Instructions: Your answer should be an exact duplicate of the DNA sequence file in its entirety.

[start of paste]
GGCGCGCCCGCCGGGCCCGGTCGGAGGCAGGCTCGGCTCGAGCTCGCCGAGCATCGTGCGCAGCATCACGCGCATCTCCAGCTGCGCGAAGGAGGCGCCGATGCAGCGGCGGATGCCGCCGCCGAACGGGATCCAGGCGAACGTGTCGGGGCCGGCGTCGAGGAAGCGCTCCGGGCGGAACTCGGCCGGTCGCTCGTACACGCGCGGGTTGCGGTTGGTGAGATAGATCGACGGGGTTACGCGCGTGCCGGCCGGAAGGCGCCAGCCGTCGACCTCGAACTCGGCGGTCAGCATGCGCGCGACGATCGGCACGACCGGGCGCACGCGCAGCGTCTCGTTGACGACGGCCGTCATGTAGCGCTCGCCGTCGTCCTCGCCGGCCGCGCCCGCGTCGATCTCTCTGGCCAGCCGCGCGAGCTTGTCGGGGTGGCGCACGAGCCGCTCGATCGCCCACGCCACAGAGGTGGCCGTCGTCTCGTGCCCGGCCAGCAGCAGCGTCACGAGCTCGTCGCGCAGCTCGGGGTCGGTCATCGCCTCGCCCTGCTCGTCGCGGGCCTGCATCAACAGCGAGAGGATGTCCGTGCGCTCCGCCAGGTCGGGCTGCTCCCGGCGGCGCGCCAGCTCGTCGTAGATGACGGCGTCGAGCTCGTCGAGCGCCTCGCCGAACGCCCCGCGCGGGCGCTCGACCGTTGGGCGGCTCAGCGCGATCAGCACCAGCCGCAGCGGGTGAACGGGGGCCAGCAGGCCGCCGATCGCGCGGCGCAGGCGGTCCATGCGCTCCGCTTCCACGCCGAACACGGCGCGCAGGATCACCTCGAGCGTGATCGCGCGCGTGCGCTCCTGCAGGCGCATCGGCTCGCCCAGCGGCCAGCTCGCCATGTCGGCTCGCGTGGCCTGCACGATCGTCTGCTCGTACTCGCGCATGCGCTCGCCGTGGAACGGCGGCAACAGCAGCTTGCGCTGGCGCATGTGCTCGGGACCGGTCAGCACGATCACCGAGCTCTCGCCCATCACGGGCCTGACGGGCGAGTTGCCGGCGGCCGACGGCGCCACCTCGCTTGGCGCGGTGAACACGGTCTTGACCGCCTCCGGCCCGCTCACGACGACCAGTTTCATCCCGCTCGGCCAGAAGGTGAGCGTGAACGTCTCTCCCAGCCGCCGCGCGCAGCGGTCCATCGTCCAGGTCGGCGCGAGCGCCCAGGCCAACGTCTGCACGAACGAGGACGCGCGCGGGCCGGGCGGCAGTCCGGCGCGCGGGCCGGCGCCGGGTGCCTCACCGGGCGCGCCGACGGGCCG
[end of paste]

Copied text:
GGCGCGCCCGCCGGGCCCGGTCGGAGGCAGGCTCGGCTCGAGCTCGCCGAGCATCGTGCGCAGCATCACGCGCATCTCCAGCTGCGCGAAGGAGGCGCCGATGCAGCGGCGGATGCCGCCGCCGAACGGGATCCAGGCGAACGTGTCGGGGCCGGCGTCGAGGAAGCGCTCCGGGCGGAACTCGGCCGGTCGCTCGTACACGCGCGGGTTGCGGTTGGTGAGATAGATCGACGGGGTTACGCGCGTGCCGGCCGGAAGGCGCCAGCCGTCGACCTCGAACTCGGCGGTCAGCATGCGCGCGACGATCGGCACGACCGGGCGCACGCGCAGCGTCTCGTTGACGACGGCCGTCATGTAGCGCTCGCCGTCGTCCTCGCCGGCCGCGCCCGCGTCGATCTCTCTGGCCAGCCGCGCGAGCTTGTCGGGGTGGCGCACGAGCCGCTCGATCGCCCACGCCACAGAGGTGGCCGTCGTCTCGTGCCCGGCCAGCAGCAGCGTCACGAGCTCGTCGCGCAGCTCGGGGTCGGTCATCGCCTCGCCCTGCTCGTCGCGGGCCTGCATCAACAGCGAGAGGATGTCCGTGCGCTCCGCCAGGTCGGGCTGCTCCCGGCGGCGCGCCAGCTCGTCGTAGATGACGGCGTCGAGCTCGTCGAGCGCCTCGCCGAACGCCCCGCGCGGGCGCTCGACCGTTGGGCGGCTCAGCGCGATCAGCACCAGCCGCAGCGGGTGAACGGGGGCCAGCAGGCCGCCGATCGCGCGGCGCAGGCGGTCCATGCGCTCCGCTTCCACGCCGAACACGGCGCGCAGGATCACCTCGAGCGTGATCGCGCGCGTGCGCTCCTGCAGGCGCATCGGCTCGCCCAGCGGCCAGCTCGCCATGTCGGCTCGCGTGGCCTGCACGATCGTCTGCTCGTACTCGCGCATGCGCTCGCCGTGGAACGGCGGCAACAGCAGCTTGCGCTGGCGCATGTGCTCGGGACCGGTCAGCACGATCACCGAGCTCTCGCCCATCACGGGCCTGACGGGCGAGTTGCCGGCGGCCGACGGCGCCACCTCGCTTGGCGCGGTGAACACGGTCTTGACCGCCTCCGGCCCGCTCACGACGACCAGTTTCATCCCGCTCGGCCAGAAGGTGAGCGTGAACGTCTCTCCCAGCCGCCGCGCGCAGCGGTCCATCGTCCAGGTCGGCGCGAGCGCCCAGGCCAACGTCTGCACGAACGAGGACGCGCGCGGGCCGGGCGGCAGTCCGGCGCGCGGGCCGGCGCCGGGTGCCTCACCGGGCGCGCCGACGGGCCG